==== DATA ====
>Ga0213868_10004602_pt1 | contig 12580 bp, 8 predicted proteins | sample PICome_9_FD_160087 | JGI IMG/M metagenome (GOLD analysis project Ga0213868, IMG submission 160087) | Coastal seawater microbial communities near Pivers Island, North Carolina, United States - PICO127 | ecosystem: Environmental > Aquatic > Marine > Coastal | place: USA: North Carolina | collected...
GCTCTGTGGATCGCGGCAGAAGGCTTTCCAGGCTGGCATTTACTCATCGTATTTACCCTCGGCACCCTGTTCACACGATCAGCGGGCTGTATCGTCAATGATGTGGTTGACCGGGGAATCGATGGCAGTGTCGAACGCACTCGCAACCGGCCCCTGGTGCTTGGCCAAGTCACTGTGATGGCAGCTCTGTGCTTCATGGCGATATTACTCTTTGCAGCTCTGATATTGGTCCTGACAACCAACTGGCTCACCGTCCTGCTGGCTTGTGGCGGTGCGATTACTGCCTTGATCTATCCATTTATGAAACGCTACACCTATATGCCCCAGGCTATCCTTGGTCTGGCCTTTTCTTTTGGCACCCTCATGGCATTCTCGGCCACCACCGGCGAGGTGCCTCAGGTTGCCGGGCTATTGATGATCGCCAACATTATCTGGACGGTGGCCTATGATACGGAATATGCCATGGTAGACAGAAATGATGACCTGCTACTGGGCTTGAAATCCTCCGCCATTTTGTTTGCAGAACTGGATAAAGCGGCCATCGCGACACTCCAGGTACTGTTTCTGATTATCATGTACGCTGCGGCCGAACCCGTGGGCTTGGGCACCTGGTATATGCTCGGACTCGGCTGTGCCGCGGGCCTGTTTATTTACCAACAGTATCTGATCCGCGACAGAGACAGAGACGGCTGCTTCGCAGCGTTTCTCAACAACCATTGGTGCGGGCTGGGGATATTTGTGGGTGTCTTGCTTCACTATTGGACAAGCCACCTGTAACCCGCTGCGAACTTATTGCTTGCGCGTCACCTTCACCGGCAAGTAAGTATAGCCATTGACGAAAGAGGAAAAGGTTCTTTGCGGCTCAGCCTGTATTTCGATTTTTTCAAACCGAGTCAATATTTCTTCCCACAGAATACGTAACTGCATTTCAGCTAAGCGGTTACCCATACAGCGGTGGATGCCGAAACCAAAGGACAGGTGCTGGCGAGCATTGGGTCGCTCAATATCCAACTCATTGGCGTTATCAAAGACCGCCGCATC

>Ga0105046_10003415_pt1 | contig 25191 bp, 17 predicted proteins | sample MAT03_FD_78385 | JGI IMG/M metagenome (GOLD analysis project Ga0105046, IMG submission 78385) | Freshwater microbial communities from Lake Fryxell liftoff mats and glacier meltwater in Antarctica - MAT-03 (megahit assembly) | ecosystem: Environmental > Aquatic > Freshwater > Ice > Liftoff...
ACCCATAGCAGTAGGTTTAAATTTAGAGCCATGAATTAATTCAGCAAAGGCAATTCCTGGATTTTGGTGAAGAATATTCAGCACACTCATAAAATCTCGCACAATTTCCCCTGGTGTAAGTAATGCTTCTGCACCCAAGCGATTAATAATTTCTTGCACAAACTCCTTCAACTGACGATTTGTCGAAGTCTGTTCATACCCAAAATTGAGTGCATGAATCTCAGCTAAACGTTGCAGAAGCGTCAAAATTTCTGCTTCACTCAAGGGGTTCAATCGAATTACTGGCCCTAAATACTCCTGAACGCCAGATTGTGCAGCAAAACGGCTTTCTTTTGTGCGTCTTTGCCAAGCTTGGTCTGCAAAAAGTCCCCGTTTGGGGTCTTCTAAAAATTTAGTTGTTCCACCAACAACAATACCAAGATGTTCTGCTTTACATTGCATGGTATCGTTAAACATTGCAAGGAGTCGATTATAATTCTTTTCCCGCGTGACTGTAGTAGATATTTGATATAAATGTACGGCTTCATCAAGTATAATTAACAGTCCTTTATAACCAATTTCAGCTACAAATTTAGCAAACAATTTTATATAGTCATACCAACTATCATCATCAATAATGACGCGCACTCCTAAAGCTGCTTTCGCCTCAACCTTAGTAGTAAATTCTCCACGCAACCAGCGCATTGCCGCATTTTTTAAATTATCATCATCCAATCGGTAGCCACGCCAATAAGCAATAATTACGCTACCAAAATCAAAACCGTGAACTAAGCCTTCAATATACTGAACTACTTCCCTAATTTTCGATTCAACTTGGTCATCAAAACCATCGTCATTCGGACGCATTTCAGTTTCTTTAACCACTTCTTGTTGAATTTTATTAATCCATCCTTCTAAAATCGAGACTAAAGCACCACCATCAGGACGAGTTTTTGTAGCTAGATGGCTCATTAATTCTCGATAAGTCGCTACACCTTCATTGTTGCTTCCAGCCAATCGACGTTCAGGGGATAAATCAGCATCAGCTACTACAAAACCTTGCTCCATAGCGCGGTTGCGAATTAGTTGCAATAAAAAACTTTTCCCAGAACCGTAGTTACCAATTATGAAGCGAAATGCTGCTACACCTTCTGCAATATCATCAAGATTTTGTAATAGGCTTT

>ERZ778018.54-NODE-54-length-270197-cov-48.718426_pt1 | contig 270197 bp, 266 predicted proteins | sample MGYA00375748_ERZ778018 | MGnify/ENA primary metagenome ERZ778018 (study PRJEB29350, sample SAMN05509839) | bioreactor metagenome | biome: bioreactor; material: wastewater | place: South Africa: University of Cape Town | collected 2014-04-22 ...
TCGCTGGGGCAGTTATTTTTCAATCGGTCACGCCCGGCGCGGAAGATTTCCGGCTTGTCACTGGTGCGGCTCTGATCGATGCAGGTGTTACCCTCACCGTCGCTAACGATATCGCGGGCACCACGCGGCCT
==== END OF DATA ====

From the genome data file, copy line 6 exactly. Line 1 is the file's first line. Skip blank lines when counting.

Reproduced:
TCGCTGGGGCAGTTATTTTTCAATCGGTCACGCCCGGCGCGGAAGATTTCCGGCTTGTCACTGGTGCGGCTCTGATCGATGCAGGTGTTACCCTCACCGTCGCTAACGATATCGCGGGCACCACGCGGCCT